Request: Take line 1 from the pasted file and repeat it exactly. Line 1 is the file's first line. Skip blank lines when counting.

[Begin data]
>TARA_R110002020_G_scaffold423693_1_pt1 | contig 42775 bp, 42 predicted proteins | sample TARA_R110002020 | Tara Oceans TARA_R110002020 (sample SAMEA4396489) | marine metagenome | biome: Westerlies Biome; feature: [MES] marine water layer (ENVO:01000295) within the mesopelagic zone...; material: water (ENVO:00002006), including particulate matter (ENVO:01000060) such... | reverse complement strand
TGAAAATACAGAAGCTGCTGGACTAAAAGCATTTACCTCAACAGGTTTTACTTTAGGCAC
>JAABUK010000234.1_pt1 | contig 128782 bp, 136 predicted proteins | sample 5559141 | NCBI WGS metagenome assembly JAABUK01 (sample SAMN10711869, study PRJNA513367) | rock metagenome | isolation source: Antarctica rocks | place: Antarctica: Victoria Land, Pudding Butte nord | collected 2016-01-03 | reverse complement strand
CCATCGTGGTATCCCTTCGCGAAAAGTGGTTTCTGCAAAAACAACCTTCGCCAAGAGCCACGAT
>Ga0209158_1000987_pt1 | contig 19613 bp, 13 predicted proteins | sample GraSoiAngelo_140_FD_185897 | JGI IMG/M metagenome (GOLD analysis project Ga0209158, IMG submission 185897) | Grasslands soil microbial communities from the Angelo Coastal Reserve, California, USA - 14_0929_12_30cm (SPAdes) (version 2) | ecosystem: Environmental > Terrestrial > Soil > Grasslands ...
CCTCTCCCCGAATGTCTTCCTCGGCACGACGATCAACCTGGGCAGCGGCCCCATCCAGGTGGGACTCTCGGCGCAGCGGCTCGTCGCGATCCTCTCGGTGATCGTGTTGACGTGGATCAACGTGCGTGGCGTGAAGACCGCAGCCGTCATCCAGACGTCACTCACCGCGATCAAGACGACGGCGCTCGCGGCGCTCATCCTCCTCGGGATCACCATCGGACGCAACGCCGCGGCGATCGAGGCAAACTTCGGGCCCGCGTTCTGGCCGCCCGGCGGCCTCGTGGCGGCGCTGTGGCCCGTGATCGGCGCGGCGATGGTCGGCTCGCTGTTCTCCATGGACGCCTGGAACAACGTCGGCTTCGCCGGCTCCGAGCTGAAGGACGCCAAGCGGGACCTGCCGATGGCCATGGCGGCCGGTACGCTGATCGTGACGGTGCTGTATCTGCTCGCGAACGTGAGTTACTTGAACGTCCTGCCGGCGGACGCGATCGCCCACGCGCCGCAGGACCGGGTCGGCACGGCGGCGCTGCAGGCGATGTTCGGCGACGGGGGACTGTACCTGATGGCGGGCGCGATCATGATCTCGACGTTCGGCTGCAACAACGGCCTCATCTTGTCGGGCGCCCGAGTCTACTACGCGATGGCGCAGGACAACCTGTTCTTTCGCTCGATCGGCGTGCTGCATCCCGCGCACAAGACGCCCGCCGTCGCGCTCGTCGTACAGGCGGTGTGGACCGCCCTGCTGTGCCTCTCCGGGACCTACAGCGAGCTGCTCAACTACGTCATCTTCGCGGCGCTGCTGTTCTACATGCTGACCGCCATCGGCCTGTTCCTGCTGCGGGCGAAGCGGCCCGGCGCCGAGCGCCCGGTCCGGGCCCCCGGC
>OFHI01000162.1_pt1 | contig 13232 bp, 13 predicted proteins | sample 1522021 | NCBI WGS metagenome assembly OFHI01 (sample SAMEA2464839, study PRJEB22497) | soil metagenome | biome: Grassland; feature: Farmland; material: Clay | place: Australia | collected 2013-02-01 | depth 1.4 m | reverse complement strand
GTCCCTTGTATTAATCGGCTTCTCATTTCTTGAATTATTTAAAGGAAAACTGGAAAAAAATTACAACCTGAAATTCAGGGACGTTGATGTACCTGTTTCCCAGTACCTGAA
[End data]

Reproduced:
>TARA_R110002020_G_scaffold423693_1_pt1 | contig 42775 bp, 42 predicted proteins | sample TARA_R110002020 | Tara Oceans TARA_R110002020 (sample SAMEA4396489) | marine metagenome | biome: Westerlies Biome; feature: [MES] marine water layer (ENVO:01000295) within the mesopelagic zone...; material: water (ENVO:00002006), including particulate matter (ENVO:01000060) such... | reverse complement strand